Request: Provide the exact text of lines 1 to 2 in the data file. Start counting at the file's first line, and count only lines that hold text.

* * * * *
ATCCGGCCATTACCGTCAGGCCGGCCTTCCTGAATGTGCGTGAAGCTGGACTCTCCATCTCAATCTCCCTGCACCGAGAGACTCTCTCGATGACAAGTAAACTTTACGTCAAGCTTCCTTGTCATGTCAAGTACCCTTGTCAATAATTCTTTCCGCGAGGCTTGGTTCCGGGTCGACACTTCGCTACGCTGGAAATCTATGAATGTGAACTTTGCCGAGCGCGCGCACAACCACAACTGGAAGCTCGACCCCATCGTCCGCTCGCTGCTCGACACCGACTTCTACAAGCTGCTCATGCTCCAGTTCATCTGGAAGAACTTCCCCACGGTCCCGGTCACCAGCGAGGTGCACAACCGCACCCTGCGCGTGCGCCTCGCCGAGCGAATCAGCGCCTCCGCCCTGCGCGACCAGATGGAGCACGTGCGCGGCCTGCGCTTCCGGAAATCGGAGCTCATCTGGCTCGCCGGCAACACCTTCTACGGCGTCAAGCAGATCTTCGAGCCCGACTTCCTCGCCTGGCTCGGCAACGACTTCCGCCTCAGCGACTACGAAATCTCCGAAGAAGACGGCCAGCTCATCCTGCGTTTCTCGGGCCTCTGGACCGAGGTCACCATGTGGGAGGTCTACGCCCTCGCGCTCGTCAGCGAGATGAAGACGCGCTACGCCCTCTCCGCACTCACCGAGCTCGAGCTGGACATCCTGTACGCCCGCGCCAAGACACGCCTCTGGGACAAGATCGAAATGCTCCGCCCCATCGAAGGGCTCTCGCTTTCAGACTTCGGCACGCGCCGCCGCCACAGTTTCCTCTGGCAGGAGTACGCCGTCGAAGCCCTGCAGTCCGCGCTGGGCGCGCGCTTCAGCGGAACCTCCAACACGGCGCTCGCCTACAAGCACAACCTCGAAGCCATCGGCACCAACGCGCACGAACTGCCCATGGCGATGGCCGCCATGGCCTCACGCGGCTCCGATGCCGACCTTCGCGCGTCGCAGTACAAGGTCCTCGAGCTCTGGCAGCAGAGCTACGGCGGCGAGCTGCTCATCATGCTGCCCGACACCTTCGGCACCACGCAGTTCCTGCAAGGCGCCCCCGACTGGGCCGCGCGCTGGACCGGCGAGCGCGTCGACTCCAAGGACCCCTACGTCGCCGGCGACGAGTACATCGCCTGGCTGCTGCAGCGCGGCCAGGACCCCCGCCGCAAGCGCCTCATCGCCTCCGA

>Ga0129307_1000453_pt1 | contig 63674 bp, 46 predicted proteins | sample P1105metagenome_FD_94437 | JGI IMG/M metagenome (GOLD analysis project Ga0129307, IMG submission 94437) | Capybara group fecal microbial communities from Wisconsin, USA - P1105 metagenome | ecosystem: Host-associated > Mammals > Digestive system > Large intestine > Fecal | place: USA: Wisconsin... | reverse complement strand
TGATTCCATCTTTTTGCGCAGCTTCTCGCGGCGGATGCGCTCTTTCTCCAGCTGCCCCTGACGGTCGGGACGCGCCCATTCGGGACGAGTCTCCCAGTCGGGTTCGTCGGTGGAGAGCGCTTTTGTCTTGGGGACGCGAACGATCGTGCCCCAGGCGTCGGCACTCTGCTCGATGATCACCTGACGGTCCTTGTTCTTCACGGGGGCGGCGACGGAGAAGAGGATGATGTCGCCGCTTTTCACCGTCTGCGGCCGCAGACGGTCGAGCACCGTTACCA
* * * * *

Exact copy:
ATCCGGCCATTACCGTCAGGCCGGCCTTCCTGAATGTGCGTGAAGCTGGACTCTCCATCTCAATCTCCCTGCACCGAGAGACTCTCTCGATGACAAGTAAACTTTACGTCAAGCTTCCTTGTCATGTCAAGTACCCTTGTCAATAATTCTTTCCGCGAGGCTTGGTTCCGGGTCGACACTTCGCTACGCTGGAAATCTATGAATGTGAACTTTGCCGAGCGCGCGCACAACCACAACTGGAAGCTCGACCCCATCGTCCGCTCGCTGCTCGACACCGACTTCTACAAGCTGCTCATGCTCCAGTTCATCTGGAAGAACTTCCCCACGGTCCCGGTCACCAGCGAGGTGCACAACCGCACCCTGCGCGTGCGCCTCGCCGAGCGAATCAGCGCCTCCGCCCTGCGCGACCAGATGGAGCACGTGCGCGGCCTGCGCTTCCGGAAATCGGAGCTCATCTGGCTCGCCGGCAACACCTTCTACGGCGTCAAGCAGATCTTCGAGCCCGACTTCCTCGCCTGGCTCGGCAACGACTTCCGCCTCAGCGACTACGAAATCTCCGAAGAAGACGGCCAGCTCATCCTGCGTTTCTCGGGCCTCTGGACCGAGGTCACCATGTGGGAGGTCTACGCCCTCGCGCTCGTCAGCGAGATGAAGACGCGCTACGCCCTCTCCGCACTCACCGAGCTCGAGCTGGACATCCTGTACGCCCGCGCCAAGACACGCCTCTGGGACAAGATCGAAATGCTCCGCCCCATCGAAGGGCTCTCGCTTTCAGACTTCGGCACGCGCCGCCGCCACAGTTTCCTCTGGCAGGAGTACGCCGTCGAAGCCCTGCAGTCCGCGCTGGGCGCGCGCTTCAGCGGAACCTCCAACACGGCGCTCGCCTACAAGCACAACCTCGAAGCCATCGGCACCAACGCGCACGAACTGCCCATGGCGATGGCCGCCATGGCCTCACGCGGCTCCGATGCCGACCTTCGCGCGTCGCAGTACAAGGTCCTCGAGCTCTGGCAGCAGAGCTACGGCGGCGAGCTGCTCATCATGCTGCCCGACACCTTCGGCACCACGCAGTTCCTGCAAGGCGCCCCCGACTGGGCCGCGCGCTGGACCGGCGAGCGCGTCGACTCCAAGGACCCCTACGTCGCCGGCGACGAGTACATCGCCTGGCTGCTGCAGCGCGGCCAGGACCCCCGCCGCAAGCGCCTCATCGCCTCCGA

>Ga0129307_1000453_pt1 | contig 63674 bp, 46 predicted proteins | sample P1105metagenome_FD_94437 | JGI IMG/M metagenome (GOLD analysis project Ga0129307, IMG submission 94437) | Capybara group fecal microbial communities from Wisconsin, USA - P1105 metagenome | ecosystem: Host-associated > Mammals > Digestive system > Large intestine > Fecal | place: USA: Wisconsin... | reverse complement strand